I shall state in general terms the object of this vote and then if any hon. members desire any further information the item may stand. Generally speaking the increased cost of the franchise lists is due to the large amount of work that had to be done and the King's Printer reports that the amount is not sufficient under the previous appropriation. The electoral atlas is a book published from time to time containing maps of every constitutency in Canada. As there has been some readjustment of the constituencies, a new edition is necessary, and this vote is for that purpose.
No. It is in course of preparation. The other item is a general one owing to the larger amount of work caused by the printing of the voters' lists for the general election. I would like hon. gentlemen to intimate the points on which information is wanted, and I will have it when the item comes again.
The only point on which I would like information in connection with this is as to the preparation of the voters' list for the recent election in Edmonton. I made some inquiry with regard to this list from the King's Printer. I received an answer, the exact purport of which I forgot, but I could not very well understand what it meant. He said they were not strictly speaking voters' lists, but lists of electors, prepared, I think, for the information of the enumerators. I want to ask some
questions with reference to that when the matters comes up again.
There was no vote for this service, because it is a new service undertaken by the department because of the British government having withdrawn their service from both the Atlantic and Pacific coasts. These surveys used to be made by the British government, with their own officers and steamers, and they notified us last year that they had ceased that service. Therefore we are obliged to undertake it.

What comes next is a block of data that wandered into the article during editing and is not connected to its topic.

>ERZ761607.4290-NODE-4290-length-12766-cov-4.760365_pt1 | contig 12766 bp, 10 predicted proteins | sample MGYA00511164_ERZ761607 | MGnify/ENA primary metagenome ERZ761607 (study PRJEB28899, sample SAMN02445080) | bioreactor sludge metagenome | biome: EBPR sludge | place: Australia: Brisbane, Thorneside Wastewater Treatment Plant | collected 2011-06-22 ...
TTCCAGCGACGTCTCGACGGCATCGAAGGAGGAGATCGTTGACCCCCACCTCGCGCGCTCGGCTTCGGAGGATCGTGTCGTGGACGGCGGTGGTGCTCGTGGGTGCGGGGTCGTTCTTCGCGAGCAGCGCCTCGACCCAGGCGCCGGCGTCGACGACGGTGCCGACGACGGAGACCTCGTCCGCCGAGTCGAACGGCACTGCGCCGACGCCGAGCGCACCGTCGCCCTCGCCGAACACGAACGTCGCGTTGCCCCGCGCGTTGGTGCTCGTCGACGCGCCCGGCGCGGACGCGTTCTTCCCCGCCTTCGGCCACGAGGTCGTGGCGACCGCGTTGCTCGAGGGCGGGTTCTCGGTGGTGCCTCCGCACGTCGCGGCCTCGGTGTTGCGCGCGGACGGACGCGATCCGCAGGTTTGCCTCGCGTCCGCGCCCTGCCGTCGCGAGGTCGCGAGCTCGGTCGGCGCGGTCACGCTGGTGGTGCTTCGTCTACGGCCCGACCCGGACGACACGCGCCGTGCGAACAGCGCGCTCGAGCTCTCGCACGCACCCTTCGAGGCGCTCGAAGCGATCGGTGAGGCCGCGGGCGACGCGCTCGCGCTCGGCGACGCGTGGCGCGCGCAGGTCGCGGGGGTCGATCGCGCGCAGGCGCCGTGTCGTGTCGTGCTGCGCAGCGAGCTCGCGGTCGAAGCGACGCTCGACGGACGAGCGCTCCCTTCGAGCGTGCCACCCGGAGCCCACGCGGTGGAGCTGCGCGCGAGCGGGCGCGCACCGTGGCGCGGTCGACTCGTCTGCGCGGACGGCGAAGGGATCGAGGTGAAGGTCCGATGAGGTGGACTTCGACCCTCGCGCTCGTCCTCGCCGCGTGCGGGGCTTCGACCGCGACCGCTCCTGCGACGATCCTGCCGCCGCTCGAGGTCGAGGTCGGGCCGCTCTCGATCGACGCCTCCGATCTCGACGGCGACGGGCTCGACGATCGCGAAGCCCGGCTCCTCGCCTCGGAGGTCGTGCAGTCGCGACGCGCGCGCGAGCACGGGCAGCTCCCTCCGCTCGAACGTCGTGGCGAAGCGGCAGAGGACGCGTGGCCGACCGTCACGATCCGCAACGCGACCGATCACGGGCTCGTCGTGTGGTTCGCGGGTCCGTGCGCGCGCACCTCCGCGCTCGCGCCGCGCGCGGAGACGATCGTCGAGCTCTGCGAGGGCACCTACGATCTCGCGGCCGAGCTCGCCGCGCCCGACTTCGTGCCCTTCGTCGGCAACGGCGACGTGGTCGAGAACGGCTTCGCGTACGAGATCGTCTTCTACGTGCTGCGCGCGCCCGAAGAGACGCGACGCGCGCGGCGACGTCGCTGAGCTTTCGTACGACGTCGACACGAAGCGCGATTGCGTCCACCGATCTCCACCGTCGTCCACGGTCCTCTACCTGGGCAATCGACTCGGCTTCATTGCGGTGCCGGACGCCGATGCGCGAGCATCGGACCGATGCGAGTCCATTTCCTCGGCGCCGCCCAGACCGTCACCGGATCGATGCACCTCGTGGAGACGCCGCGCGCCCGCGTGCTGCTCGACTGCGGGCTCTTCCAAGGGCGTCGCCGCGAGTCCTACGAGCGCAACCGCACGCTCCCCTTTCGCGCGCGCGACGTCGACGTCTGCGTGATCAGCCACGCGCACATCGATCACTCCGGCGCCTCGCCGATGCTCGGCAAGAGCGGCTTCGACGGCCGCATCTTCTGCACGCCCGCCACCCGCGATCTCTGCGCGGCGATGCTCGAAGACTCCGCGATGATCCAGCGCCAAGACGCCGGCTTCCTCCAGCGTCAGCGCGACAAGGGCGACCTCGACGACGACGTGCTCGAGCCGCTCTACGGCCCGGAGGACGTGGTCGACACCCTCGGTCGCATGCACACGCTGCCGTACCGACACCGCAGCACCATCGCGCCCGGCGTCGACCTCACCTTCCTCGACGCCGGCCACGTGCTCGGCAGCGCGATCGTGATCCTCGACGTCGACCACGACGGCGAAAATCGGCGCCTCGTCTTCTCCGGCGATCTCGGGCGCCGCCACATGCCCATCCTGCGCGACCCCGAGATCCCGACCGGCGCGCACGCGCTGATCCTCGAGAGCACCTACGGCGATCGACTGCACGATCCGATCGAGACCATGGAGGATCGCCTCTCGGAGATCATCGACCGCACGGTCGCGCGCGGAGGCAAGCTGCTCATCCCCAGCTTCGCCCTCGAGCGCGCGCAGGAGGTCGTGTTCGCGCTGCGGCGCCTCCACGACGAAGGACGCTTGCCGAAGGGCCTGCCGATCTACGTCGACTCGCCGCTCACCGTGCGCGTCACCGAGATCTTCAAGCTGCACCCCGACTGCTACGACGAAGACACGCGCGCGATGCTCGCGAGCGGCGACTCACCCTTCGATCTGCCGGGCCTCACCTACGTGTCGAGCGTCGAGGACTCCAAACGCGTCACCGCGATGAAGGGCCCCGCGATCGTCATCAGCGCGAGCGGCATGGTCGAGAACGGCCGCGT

Last year $40,000 was voted for hydrographic surveys, but not for these. What was provided for was the lakes and part of the St. Lawrence. The upper part of the St. Lawrence is almost finished. Two months' work will complete the surveys between Montreal and Quebec, and Lake St. Louis will be finished this season. The surveys on Lake Superior and the other upper lakes will take two or three seasons. On the Atlantic coast and the Pacific coast nothing has been done yet.
The work that has been done by the British government went to a certain point of the Gulf of St. Lawrence, I think only as far as Belle Isle. So we have all the Atlantic coast to survey and to prepare charts for navigation. The present charts are quite unreliable in many ' respects. For instance, the chart of the River St. Lawrence was so unreliable that it was reported to the department for a couple of years that steamers had touched in the centre of the channel opposite Murray bay. Surveys were made, and for one season we could not discover anything, because the surveys were made not continuously but only occasionally. But towards the end of last season, after a thorough search we discovered a shoal about three-quarters of a mile long where there was only twenty feet of water at low tide. Fortunately the channel is about a mile wide at that point so that it was only once in a while that steamers would touch. Nobody knew anything about Mr. R. L. BORDEN.